Carnegie Mellon University alumnus Joe Negri will always be known for his role in “Mister Rogers’ Neighborhood.”
The iconic TV series for young viewers was produced from 1968 until 2001 and still airs on many public television stations and is available at PBSKids and Amazon. Often, Mister Rogers would visit with Handyman Negri.
“In real life, I’m not very handy,” Negri said. “I’m a jazz musician.”
Among Negri’s music fans is Riccardo Schulz, a CMU School of Music professor who has recorded or produced more than 100 artists, including Negri.
“When I first heard Joe play the guitar,” Schulz said, “I realized that, though he was from Pittsburgh, he was anything but local. Joe could hold his own with the biggest and the best in the jazz world.”
“I have some fond memories of my music career,” said Negri, who is 91. “Playing with legendary jazz guitarist George Van Eps stands out. Recording with Michael Feinstein and performing with him and Wynton Marsalis at the Newport Jazz Festival a few years ago was another career highlight.”
Negri was a music major in CMU’s Class of 1954 when he accepted a job offer to play music for a local TV variety show. He worked his way up in the television field, eventually meeting Fred Rogers, who was developing a new concept in children’s television. Rogers asked him to join the cast, and Negri accepted.
Schulz grew up without a television, so he and Handyman Negri were strangers.
“I first met Joe many years ago when he was host of a local television program,” Schulz said. “I was the pianist for a featured singer. I was so nervous to be playing the piano on television. Joe, with his warmth and kindness and his calm, relaxed manner, put me at ease, and all went well.”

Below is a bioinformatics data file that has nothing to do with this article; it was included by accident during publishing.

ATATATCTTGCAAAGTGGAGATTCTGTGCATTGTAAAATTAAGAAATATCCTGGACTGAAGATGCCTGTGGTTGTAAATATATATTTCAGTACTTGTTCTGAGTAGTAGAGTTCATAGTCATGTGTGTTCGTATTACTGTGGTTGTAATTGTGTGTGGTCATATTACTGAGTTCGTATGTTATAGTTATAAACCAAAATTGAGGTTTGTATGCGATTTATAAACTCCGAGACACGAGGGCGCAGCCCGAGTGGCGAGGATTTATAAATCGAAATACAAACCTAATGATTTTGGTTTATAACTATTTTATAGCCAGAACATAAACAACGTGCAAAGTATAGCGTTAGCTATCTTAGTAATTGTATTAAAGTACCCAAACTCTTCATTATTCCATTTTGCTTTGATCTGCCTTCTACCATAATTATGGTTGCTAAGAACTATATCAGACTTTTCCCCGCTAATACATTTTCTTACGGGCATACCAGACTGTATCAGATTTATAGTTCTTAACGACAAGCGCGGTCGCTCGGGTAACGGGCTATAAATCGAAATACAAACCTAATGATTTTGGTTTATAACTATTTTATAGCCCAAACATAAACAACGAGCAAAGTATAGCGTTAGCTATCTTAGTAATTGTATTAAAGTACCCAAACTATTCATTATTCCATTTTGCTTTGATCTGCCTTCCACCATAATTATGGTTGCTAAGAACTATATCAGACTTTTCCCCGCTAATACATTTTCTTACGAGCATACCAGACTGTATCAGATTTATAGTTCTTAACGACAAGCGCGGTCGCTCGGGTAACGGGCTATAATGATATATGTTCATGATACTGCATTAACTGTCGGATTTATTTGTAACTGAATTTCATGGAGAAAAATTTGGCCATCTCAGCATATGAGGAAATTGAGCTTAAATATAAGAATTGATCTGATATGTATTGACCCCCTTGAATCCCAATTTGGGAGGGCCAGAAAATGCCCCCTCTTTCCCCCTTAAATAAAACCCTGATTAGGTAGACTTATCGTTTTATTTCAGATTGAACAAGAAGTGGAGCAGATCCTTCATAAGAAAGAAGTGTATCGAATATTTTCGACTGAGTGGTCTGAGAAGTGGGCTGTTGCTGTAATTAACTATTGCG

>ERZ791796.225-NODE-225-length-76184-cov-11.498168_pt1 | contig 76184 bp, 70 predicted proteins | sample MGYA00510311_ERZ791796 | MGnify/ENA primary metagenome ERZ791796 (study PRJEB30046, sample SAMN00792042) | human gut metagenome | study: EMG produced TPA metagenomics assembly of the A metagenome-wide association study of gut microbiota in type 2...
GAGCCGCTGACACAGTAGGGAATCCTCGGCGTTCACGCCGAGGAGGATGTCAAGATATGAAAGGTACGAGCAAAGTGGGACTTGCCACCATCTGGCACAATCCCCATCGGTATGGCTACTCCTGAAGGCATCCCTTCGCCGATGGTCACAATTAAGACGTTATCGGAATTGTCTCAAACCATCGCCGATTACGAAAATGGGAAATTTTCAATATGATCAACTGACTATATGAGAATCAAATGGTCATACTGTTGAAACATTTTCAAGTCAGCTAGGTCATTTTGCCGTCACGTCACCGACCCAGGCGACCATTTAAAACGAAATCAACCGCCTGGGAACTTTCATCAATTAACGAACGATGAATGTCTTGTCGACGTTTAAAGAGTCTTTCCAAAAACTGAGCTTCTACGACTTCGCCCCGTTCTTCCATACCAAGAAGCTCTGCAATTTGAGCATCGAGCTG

Like the late Rogers himself, Negri said he has tried to live his life exuding kindness.
“Things today can get really dark, but I have always been an optimist. Being around Fred only deepened that conviction. He rubbed off on me,” Negri said.
“What I realized early on about Joe is that it’s never about him,” said Schulz, who has hosted Negri as a guest in one of his multitrack recording classes at CMU. “It’s about the music, about his fellow musicians and his students. His modesty and generosity are an inspiration to anyone who has ever met him.”
Negri still gives occasional concerts, including ones where he plays his original composition, “Mass of Hope,” which Schulz recorded Negri performing in 2003 at the Kelly-Strayhorn Theater. “In addition to everything else, Joe is an accomplished composer,” Schulz said.
As much as Negri said he appreciated “Mister Rogers’ Neighborhood,” he said he is equally grateful for his career as a jazz recording artist made possible, in large part, to the foundation he received at CMU.
“I was a pretty darn good musician when I got there,” Negri said, “but I didn’t have musical background in theory. I picked that up at CMU, and it made everything come together.”